They wouldn’t stand for it in Bulgaria.
Levski Sofia’s self-styled Ultras would not just sit there and accept the indignity of a Vincent Tan, a Mike Ashley or a Venkys mocking their loyal support.
When they stormed the press conference of new manager Ivaylo Petev, a candidate who was appointed in spite of suspicions that he was sympathetic to arch rivals CSKA Sofia, they forced him to take off a shirt bearing Levski’s crest. He resigned the next day, having never even met the playing staff.
Direct action has its drawbacks. Bulgaria is a European footballing backwater; England’s Premier League is a vibrant, brilliant force for good. Hooliganism continues to blight the Bulgarian Super League – thankfully, arrests at English football have dipped to negligible levels.
But it was difficult not to feel a pang of solidarity with that angry mob in Sofia as the latest farce to be visited on the Premier League began to play out in South Wales.
Cardiff City’s owner – a man who has taken the success of the patently decent Malky Mackay as a green light for him to march into the dressing room whenever he pleases – has suspended the club’s respected head of recruitment Iain Moody.
He has done this in order to appoint a 23-year-old with no prior experience in football. Alisher Apsalyamov is the son of a friend of the owner. Mackay, with four years left on his contract, pledges to finish the job he started but alarm bells should be ringing by this point. We all know how this one plays out.
The problem is that Cardiff’s supporters – like the rest of the Premier League – have already put up with it. When Tan proposed to switch from Cardiff’s historic and instantly recognisable blue home kit to a blood red on the spurious grounds that it was “lucky in Malaysia”, there was a brief burst of outrage followed by acquiesce.
On Saturday, fans were mingling outside in the new red strip; £45 they retail for, which is a nice little racket for the Cardiff owner: trample on a club’s history and then get the people who cherish that sense of identity to fork out to play a part in that process.
Tan must have surveyed the stadium (before kick-off, at least) and been encouraged. To paraphrase the Manic Street Preachers: if they’ll tolerate this, then the manager must be next.
It is often a charge labelled at Newcastle supporters: they’re not rebellious enough, not prepared to take direct action. A new group – Time4Change – will protest before the Liverpool game but the jury is still out on whether it will be a success. Scepticism stalks their best efforts.
My argument is that supporters shouldn’t have to make these kind of stands. Too many are being forced to decide whether putting up with it is a price to pay for their enduring loyalty.
The Premier League should never have allowed it to happen. Checks and balances should have been put in place. The soul of English football should not have been sold down the river to people who don’t understand that their investment comes with responsibilites.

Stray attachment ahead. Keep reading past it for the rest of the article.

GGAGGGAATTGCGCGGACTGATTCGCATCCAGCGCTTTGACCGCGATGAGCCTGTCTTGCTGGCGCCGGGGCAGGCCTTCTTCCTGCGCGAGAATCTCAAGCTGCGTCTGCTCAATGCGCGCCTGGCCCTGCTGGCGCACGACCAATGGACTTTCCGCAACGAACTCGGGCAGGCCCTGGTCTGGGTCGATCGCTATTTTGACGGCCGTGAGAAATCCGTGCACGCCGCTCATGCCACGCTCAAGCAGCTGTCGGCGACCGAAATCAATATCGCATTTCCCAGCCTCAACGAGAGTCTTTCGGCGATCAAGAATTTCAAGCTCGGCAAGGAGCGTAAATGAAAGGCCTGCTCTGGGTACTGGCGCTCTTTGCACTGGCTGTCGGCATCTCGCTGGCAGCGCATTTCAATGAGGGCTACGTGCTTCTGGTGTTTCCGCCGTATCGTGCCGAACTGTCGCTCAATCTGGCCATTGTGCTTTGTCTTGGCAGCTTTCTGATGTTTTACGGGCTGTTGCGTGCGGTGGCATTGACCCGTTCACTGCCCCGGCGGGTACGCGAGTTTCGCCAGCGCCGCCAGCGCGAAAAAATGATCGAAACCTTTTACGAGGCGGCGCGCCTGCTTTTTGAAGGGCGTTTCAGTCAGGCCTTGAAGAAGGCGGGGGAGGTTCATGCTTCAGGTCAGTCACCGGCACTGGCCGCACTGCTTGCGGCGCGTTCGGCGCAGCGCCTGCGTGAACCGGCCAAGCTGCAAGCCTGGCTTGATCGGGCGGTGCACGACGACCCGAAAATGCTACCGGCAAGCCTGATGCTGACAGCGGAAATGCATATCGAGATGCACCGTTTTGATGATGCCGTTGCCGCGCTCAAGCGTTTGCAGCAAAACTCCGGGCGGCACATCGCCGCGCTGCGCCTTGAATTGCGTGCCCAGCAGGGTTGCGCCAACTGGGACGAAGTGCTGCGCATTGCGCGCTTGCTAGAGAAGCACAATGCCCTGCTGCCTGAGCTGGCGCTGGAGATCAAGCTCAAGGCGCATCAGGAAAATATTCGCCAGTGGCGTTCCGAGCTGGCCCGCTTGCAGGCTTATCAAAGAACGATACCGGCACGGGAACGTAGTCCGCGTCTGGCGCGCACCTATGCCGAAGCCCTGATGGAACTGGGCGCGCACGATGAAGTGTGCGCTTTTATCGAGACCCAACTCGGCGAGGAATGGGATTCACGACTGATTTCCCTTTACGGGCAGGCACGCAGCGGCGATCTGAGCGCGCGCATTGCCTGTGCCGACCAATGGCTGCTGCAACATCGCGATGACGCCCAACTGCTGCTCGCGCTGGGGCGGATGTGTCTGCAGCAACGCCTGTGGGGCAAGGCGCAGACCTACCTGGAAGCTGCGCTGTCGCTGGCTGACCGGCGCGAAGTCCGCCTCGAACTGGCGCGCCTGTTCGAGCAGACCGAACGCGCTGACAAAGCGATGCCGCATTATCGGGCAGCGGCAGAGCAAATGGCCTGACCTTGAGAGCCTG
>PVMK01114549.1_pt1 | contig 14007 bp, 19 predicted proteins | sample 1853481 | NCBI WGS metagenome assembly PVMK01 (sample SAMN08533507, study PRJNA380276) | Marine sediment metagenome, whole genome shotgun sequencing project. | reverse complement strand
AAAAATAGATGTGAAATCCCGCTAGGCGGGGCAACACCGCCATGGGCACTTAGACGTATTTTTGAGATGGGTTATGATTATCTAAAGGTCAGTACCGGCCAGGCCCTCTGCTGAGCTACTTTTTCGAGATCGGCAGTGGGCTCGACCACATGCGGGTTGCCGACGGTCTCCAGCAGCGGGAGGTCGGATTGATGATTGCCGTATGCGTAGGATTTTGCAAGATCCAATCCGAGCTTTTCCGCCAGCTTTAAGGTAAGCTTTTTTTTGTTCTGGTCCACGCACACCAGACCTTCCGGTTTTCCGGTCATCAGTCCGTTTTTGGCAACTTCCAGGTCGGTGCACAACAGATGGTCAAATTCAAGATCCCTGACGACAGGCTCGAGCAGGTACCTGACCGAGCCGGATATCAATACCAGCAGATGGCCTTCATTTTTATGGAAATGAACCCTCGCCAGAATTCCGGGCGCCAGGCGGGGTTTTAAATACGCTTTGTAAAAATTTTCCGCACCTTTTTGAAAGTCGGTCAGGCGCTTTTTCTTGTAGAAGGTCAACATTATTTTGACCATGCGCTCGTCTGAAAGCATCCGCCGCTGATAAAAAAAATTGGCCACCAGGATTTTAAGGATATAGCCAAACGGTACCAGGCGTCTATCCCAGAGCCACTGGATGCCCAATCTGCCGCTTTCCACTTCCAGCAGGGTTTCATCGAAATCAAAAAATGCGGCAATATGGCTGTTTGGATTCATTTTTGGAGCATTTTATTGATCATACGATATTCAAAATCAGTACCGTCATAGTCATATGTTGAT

Part of the problem is a lack of accountability. Managers are routinely subjected to press conferences which are enforced by the Premier League but this is an old-fashioned concept. “The gaffer” is now boss only on the training ground: quite often the decisions are being taken elsewhere.
Take Tuesday’s press conference at Sunderland, for example. Gus Poyet quite happily laid out his plans for the next two years but Roberto De Fanti, the man who “masterminded” the Paolo Di Canio appointment and the unprecedented squad overhaul in the summer, was nowhere to be seen.
It is a fair question to ask how many days De Fanti has spent on Wearside since he worked for Sunderland (officially or unofficially). Would it really be too much to expect him (or Ellis Short, for that matter) to subject themselves to a bit of openness?
The attitude at the clubs seem to be that these millionaires are too busy and too important to answer questions. Yet Ashley and Short go to games, and seem to relish making controversial appointments that jar with supporters. You wonder what goes through the minds of people like Tan. For the ridiculous Malaysian read Mike Ashley and his hare-brained appointment of Joe Kinnear, a step that simultaneously infuriated and alienated Newcastle supporters in one foul summer afternoon.
It was once mentioned to me that Ashley, who did not take easily to the rigorous corporate governance required when he first floated Sports Direct, simply enjoys the fact that he can make big decisions without referring them to anyone else.
It is his club and if he wants to employ the bloody-mindedness that turned his leisurewear business into one of the biggest retail concerns on the high street, he will do so. It worked there, he might reason.
The problem is Tan and Ashley don’t seem to realise the power of the people. Harness them, like they have done at Swansea, and the sky is the limit. Cross them and the job of creating or sustaining success becames infinitely more difficult.
Back in the summer rival fans laughed as Kinnear spluttered over his words on that Talksport interview but perhaps now they are shuffling nervously in their seats. In a new era where mini-dictators rule with little regard for their people, any of us could be next.